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Cottonopolis first landed on the scene in 2016, pinching Australasia chef Joe Grant to lead its NQ kitchen team with an innovative menu of Japanese-inspired small plates.

Following his departure to D&Ds Issho in Leeds earlier this year, we’ve been curious to learn what sort of stuff his replacement is made of.

Well, this weekend we found out.

We headed down on Sunday, eager to be the first to try their latest concept: bottomless Yum Cha. Billed as ‘dim sum and then some,’ we simply couldn’t resist.

For the uninitiated, Yum Cha is a Cantonese brunch tradition typically involving lots of dim sum (a selection of light snacks or meals) and Chinese tea, but naturally, being Cottonopolis, they’ve given the offering their own distinct Japanese flavour.

Spread out over a two-hour sitting, Cotton’s version allows you to eat as much – or as little – as you like for just £26 per head. A proper bargain in a venue where a single small plate will usually set you back at least £8.

We arrive just before our 8pm slot, stepping out of the torrential rain into the bar’s sleek and stylish settings.

A warm welcome and then we’re seated in one of the deep comfy booths that line the back wall. It’s the perfect position for drooling over the pass, lined as it is with maybe 50 to 100 little morsels of gyoza.

There is a selection of 19+ dishes to choose from, all of which come out at a leisurely pace and are pushed around the bar on a traditional trolley which stops at each table.

We’re told we can keep whatever takes our fancy, our server encouraging us to take two plates at a time. However, with eyes bigger than our bellies and too many tasty options to choose from, we find our table filling up rather quickly.

Duck soba noodles

And so we get to work on a plethora of dishes, devouring springy and sticky pockets of prawn and duck gyoza, a big ol’ bowl of wilted pak choi in a sweet and earthy oyster sauce, and refreshing soba noodles with matchsticks of carrot and hearty chunks of duck meat.

Next comes sweet and tangy duck spare ribs with perfect crispy fat, a hugely satisfying box of vegetable tempura, and a fresh raw salad sprinkled liberally with black and white sesame seeds. A tantalising hint of star anise on the duck leaves a spicy-sweet taste in the mouth.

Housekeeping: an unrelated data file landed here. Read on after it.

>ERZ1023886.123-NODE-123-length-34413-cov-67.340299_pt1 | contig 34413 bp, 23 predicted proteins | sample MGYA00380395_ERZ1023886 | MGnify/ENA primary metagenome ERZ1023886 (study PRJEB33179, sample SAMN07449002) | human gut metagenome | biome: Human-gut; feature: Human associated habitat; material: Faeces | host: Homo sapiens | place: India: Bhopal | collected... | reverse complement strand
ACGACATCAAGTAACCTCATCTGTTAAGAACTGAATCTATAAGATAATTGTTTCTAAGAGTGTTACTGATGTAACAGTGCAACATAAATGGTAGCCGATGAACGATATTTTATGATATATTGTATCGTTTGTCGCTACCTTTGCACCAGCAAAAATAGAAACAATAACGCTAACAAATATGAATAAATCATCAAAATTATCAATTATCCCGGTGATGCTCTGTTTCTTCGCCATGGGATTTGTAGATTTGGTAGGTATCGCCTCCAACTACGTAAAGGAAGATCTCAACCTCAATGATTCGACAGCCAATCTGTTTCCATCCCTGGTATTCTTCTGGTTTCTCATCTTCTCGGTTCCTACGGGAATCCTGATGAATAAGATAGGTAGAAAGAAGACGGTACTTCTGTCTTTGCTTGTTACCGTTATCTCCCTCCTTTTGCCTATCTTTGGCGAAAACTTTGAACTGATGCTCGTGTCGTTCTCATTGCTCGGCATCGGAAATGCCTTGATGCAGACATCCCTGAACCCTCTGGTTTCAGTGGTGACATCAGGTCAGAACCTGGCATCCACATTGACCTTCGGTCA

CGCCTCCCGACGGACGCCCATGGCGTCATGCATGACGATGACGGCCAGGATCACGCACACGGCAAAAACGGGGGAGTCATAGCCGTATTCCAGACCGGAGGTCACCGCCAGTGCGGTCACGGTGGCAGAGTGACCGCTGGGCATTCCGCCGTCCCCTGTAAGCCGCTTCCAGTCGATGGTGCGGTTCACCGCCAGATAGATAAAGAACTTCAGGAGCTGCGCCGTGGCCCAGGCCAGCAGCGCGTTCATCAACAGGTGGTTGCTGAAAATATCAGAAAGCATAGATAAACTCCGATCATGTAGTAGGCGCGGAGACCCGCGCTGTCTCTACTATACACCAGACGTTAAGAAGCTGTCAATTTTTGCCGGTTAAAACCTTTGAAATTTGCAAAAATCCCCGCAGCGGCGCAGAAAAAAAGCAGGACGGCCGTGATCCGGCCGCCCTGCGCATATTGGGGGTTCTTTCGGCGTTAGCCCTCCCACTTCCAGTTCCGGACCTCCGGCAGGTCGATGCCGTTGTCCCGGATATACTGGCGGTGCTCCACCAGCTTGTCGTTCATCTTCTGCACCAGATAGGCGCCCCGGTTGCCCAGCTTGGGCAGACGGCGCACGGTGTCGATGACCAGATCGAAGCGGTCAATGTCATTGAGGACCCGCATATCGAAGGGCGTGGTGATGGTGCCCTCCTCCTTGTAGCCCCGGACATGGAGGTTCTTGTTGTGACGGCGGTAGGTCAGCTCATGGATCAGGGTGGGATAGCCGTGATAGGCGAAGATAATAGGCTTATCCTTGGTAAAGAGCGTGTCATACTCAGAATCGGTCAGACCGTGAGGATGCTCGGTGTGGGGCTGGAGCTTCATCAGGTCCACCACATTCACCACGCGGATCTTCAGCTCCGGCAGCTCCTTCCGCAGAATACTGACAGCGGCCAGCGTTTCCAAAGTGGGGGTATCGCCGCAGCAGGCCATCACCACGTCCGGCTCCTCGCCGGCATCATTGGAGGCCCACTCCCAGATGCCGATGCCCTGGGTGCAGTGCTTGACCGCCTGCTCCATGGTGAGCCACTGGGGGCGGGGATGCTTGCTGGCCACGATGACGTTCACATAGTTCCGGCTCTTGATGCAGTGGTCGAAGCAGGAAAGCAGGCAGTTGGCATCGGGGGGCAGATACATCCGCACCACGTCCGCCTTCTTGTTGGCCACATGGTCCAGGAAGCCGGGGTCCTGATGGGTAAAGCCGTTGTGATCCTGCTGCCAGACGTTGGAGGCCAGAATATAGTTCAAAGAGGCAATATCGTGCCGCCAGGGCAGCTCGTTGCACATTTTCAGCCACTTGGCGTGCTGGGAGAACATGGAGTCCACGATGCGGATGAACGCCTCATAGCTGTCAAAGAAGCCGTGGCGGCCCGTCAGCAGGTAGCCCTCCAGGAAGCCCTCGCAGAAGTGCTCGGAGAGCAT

Duck spare ribs

But top highlights have to include the mushroom congee – an immensely gratifying bowl of savoury rice porridge – and a simple crunchy chicken katsu fillet drizzled in kewpie mayo. Sometimes, it seems, less is more – even when you’re dining bottomless.

Apparently not full enough, we also indulge in dessert. Opting for one of each in the name of fairness, we swipe a heavenly plate of mini doughnuts, a dried-raspberry cheesecake and a handful of glazed pineapple buns.

Of course, this being Cotton, we have to do their cocktail list some justice too.

For some unfathomable reason, they’ve been frequently overlooked at the MFDF awards, losing out on the best bar award two years running, first to Alberts Schloss and then to Science + Industry.

Last year, though, they finally got some much-deserved recognition at the prestigious Imbibe award, taking home the ‘Avant-Garde’ award for their Japanese idiom-inspired third-generation cocktail menu and scooping up ‘Overall List of the Year’ from under the noses of big London bars like Sexy Fish and Artesian.

Oh, and their now-General Manager Gethin Jones, the brains behind it all, also took home bartending personality of the year. Enough accolades already?

Sadly the award-winning idioms menu has just been replaced, but, on the flip side, that made us some of the first to sample the new fourth-generation list.

It’s inspired by the principles of Japanese aesthetics: a set of ancient ideals that underpin many Japanese cultural and aesthetic norms on what is considered tasteful or beautiful. And there’s also a clear focus on ingredients, textures and aromas.

Split into five sections – Wabi Sabi, Miyabi, Yugen, Iki and Shibui – each takes inspiration from an individual principle and seek to translate that into a series of drinks to reflect on life’s little pleasures. It’s all very clever.

Bourbon, Wagyu and Orange

Favourites include the Botanicals, Berries and Yuzu (an elaborate Bramble twist garnished with pearls of yuzu caviar) and the Gin, Peach and Chrysanthemum, in which eucalyptus paint is used to stain the glass cerulean and give a refreshingly minty finish to what is an otherwise vibrant, citrusy drink.

We’re just as impressed with the Bourbon, Wagyu and Orange – a cheeky old fashioned that tastes surprising like steak thanks to the unwittingly genius addition of caramelised Yorkshire Wagyu.

And the Sea, Smoke and Sage makes a fine impression too – and not just because it’s probably the only place you’ll get Johnny Walker Green Label for £10 on a Manchester menu. Applewood smoked dulse (seaweed) combines with blackcurrant sage, green walnut and smoke house kombucha to give a bittersweet taste that makes us think of Chinotto.

Over the past few years, Cotton has staked its reputation on two things: a series of incredible cocktail lists designed predominantly by Gethin Jones and a sensational menu of Japanese small plates. Ok, three things – the music there is always great, too.

Recently, the food offering has developed monumentally, with new menus joining the ranks to cater to hungry brunchers and Sunday lunchers looking for something a little more exotic than the usual fare. And the new Yum Cha offering is another welcome addition.

A triple threat, Cottonopolis is one of the crown jewels of the Northern Quarter bar scene. If it’s not already on your list, we strongly suggest you put it on. Like, right now.

Find it at 16 Newton St, Manchester M1 2AE

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